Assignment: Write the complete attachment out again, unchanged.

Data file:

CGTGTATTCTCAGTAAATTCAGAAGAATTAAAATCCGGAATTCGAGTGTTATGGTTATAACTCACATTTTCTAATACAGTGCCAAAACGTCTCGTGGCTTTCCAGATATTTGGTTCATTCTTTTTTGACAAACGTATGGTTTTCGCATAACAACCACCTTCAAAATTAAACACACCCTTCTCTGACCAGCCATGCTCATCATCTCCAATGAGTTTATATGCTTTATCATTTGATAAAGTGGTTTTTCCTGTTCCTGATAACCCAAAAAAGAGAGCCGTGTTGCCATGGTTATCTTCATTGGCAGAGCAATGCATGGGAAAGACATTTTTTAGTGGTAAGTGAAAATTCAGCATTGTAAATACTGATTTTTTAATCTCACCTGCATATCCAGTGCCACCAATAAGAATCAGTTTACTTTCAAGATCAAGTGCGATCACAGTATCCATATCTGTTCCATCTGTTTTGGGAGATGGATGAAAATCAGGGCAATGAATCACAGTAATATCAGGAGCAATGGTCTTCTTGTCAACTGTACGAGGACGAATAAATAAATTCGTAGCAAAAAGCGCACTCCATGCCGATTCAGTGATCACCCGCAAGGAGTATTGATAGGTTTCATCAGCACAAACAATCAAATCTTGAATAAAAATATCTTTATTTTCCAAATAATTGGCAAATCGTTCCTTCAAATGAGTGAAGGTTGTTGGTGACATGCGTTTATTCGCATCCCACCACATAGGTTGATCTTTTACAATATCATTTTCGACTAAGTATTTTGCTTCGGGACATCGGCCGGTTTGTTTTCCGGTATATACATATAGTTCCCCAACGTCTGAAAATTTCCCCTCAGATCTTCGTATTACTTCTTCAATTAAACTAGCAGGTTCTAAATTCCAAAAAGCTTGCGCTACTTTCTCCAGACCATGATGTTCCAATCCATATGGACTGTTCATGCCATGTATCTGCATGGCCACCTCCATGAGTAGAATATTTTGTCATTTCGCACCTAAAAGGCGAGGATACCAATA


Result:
CGTGTATTCTCAGTAAATTCAGAAGAATTAAAATCCGGAATTCGAGTGTTATGGTTATAACTCACATTTTCTAATACAGTGCCAAAACGTCTCGTGGCTTTCCAGATATTTGGTTCATTCTTTTTTGACAAACGTATGGTTTTCGCATAACAACCACCTTCAAAATTAAACACACCCTTCTCTGACCAGCCATGCTCATCATCTCCAATGAGTTTATATGCTTTATCATTTGATAAAGTGGTTTTTCCTGTTCCTGATAACCCAAAAAAGAGAGCCGTGTTGCCATGGTTATCTTCATTGGCAGAGCAATGCATGGGAAAGACATTTTTTAGTGGTAAGTGAAAATTCAGCATTGTAAATACTGATTTTTTAATCTCACCTGCATATCCAGTGCCACCAATAAGAATCAGTTTACTTTCAAGATCAAGTGCGATCACAGTATCCATATCTGTTCCATCTGTTTTGGGAGATGGATGAAAATCAGGGCAATGAATCACAGTAATATCAGGAGCAATGGTCTTCTTGTCAACTGTACGAGGACGAATAAATAAATTCGTAGCAAAAAGCGCACTCCATGCCGATTCAGTGATCACCCGCAAGGAGTATTGATAGGTTTCATCAGCACAAACAATCAAATCTTGAATAAAAATATCTTTATTTTCCAAATAATTGGCAAATCGTTCCTTCAAATGAGTGAAGGTTGTTGGTGACATGCGTTTATTCGCATCCCACCACATAGGTTGATCTTTTACAATATCATTTTCGACTAAGTATTTTGCTTCGGGACATCGGCCGGTTTGTTTTCCGGTATATACATATAGTTCCCCAACGTCTGAAAATTTCCCCTCAGATCTTCGTATTACTTCTTCAATTAAACTAGCAGGTTCTAAATTCCAAAAAGCTTGCGCTACTTTCTCCAGACCATGATGTTCCAATCCATATGGACTGTTCATGCCATGTATCTGCATGGCCACCTCCATGAGTAGAATATTTTGTCATTTCGCACCTAAAAGGCGAGGATACCAATA